McConnell: 'We look a lot like Greece already'

Senate Republican Leader Mitch McConnellAddison (Mitch) Mitchell McConnellPolitical figures pay tribute to Charles Krauthammer Charles Krauthammer dies at the age of 68 Overnight Energy: EPA declines to write new rule for toxic spills | Senate blocks move to stop Obama water rule | EPA bought 'tactical' pants and polos MORE (Ky.) said Wednesday that the financial state of the U.S. is similar to bankrupt Greece.

Making the case for major spending reductions a day before congressional leaders will meet with President Obama, McConnell said, "We look a lot like Greece already."

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During their weekly press breifing, other Senate Republican leaders lashed out at Obama, questioning his leadership on the debt-ceiling talks.

Sen. John BarrassoJohn Anthony BarrassoGOP senators introduce bill to prevent family separations at border Overnight Energy: Senate panel sets Pruitt hearing | Colorado joins California with tougher emissions rules | Court sides with Trump on coal leasing program Pruitt to testify before Senate panel in August MORE (R-Wyo.) said, "We need a serious discussion and we're not getting it yet."

Senate Minority Whip Jon Kyl (R-Ariz.) pushed back at Democrats' criticism of the GOP's insistence of no tax increases. He said the party's position is not one of "ideological fervor," but instead an effort to foster more jobs.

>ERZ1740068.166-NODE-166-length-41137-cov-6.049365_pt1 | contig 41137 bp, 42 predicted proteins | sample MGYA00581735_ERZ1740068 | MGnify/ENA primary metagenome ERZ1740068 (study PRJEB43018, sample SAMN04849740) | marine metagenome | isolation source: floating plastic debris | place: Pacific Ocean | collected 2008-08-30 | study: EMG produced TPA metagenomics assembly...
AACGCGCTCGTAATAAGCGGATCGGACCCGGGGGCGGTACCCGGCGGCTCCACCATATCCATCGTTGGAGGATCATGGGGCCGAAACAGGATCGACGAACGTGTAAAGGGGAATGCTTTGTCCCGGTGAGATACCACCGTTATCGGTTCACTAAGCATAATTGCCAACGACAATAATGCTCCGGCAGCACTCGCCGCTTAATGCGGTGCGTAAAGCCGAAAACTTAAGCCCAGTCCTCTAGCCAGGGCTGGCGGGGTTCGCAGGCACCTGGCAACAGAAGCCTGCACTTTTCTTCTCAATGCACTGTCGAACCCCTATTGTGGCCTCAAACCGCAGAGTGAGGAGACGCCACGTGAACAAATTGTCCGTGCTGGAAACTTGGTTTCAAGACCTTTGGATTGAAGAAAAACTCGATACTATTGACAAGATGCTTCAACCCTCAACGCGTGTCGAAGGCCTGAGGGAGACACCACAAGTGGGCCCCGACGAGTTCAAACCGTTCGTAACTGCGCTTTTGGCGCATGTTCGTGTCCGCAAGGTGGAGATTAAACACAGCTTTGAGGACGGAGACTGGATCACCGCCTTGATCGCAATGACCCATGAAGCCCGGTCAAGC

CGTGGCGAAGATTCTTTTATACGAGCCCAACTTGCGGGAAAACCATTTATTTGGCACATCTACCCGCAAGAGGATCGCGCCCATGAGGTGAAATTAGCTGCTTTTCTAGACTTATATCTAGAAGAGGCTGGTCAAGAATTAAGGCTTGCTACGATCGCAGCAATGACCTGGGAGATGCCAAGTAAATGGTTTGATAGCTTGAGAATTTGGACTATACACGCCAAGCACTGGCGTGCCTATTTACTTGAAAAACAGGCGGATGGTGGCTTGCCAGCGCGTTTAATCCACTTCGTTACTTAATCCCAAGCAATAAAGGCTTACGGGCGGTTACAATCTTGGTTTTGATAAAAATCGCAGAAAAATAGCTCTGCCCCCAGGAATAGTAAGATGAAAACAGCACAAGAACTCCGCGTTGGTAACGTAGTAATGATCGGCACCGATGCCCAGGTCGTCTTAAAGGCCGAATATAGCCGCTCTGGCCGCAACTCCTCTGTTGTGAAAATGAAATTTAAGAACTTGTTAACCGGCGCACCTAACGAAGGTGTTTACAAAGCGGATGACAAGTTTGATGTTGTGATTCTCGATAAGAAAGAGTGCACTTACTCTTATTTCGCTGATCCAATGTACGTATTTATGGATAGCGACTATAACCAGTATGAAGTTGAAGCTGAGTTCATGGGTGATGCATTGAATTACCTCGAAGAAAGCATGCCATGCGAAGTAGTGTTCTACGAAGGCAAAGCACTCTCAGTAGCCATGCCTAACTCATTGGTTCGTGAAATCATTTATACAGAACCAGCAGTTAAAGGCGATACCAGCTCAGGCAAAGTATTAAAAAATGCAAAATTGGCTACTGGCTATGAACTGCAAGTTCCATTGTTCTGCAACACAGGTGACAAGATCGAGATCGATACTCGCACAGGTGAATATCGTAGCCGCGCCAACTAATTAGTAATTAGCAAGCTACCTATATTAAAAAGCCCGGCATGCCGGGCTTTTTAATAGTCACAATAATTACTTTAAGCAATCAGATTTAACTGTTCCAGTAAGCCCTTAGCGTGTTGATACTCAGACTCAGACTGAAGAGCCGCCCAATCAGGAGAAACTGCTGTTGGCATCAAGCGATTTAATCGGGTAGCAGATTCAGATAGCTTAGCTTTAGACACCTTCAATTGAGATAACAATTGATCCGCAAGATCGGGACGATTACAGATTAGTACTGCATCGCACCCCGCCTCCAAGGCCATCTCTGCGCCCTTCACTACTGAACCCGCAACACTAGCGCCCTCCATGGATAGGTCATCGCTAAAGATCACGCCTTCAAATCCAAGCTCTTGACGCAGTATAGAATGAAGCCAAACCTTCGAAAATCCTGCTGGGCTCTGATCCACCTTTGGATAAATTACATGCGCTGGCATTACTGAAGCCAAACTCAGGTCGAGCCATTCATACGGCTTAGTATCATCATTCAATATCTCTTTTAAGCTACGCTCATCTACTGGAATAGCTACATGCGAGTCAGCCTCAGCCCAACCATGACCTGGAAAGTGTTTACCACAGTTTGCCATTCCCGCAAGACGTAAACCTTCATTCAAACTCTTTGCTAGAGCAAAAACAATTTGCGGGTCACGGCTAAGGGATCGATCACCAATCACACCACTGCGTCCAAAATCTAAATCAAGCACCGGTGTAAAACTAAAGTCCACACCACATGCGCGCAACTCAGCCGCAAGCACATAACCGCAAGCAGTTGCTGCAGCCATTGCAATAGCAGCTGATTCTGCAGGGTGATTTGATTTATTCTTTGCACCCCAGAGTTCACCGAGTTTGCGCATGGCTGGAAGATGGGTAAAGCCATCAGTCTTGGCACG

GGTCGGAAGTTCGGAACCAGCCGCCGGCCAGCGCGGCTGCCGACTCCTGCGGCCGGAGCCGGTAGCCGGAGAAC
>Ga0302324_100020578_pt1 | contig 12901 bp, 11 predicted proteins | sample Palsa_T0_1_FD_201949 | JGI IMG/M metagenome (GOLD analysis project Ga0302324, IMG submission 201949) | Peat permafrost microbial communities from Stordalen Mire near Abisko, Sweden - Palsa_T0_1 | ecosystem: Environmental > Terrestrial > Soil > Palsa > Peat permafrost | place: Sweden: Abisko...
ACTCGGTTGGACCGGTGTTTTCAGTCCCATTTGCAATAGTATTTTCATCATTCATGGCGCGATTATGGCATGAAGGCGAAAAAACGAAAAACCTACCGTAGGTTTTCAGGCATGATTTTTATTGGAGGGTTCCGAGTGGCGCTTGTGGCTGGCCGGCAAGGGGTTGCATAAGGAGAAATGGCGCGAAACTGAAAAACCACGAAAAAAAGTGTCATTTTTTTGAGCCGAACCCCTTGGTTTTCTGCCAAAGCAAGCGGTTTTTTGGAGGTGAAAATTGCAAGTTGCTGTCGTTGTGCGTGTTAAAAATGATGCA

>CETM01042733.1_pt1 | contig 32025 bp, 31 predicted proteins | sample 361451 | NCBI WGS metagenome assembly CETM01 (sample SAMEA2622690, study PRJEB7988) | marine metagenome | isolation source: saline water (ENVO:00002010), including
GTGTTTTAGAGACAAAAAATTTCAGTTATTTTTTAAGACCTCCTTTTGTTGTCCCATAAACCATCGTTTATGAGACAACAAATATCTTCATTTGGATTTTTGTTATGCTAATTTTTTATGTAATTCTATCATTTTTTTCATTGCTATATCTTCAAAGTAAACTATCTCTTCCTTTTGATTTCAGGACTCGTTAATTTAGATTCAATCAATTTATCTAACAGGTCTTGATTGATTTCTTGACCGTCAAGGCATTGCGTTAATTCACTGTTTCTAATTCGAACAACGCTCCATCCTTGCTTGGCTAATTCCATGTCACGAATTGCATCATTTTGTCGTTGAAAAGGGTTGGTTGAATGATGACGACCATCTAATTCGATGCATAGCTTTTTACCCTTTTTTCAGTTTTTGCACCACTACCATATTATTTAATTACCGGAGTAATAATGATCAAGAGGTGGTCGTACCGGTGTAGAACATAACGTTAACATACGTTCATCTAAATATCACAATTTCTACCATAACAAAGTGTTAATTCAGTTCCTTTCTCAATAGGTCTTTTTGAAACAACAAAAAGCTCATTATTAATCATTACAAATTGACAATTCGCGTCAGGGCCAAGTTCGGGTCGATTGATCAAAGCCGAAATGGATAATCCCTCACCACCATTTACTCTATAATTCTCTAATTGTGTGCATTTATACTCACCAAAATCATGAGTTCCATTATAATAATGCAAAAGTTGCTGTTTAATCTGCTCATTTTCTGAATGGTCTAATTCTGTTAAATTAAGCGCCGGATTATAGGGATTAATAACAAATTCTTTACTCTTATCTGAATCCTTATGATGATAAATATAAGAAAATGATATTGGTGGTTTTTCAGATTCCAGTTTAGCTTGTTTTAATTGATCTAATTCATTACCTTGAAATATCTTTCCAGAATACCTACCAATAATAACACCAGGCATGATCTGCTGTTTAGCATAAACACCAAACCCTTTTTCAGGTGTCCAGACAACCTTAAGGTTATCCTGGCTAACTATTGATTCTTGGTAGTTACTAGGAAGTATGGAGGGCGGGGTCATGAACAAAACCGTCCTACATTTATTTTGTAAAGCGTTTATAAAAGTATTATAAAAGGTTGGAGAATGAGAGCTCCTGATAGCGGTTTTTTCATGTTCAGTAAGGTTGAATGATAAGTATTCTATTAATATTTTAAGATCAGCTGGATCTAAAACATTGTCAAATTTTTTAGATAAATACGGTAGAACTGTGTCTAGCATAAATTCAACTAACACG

Pressed on House Majority Leader Eric CantorEric Ivan CantorThe Hill's Morning Report — Sponsored by CVS Health — Trump’s love-hate relationship with the Senate Race for Republican Speaker rare chance to unify party for election Scalise allies upset over Ryan blindside on McCarthy endorsement MORE's (R-Va.) willingness to look at closing tax loopholes, McConnell noted his support for comprehensive tax reform.

In a nuanced break from Cantor, McConnell said any effort to "cherry pick" tax loopholes as part of the debt-ceiling talks would be "pretty challenging."

McConnell stressed that he and other Republican leaders in the Senate want a long-term deal on the debt ceiling. That remark came days after McConnell and his lieutenants signaled they were open to a short-term agreement.

Obama on Tuesday strongly endorsed a long-term deal.

Senate Majority Leader Harry ReidHarry Mason ReidAmendments fuel resentments within Senate GOP Donald Trump is delivering on his promises and voters are noticing Danny Tarkanian wins Nevada GOP congressional primary MORE (D-Nev.), who usually addresses the media before Senate Republican leaders every week when the upper chamber is in session, did not hold a press conference Wednesday afternoon.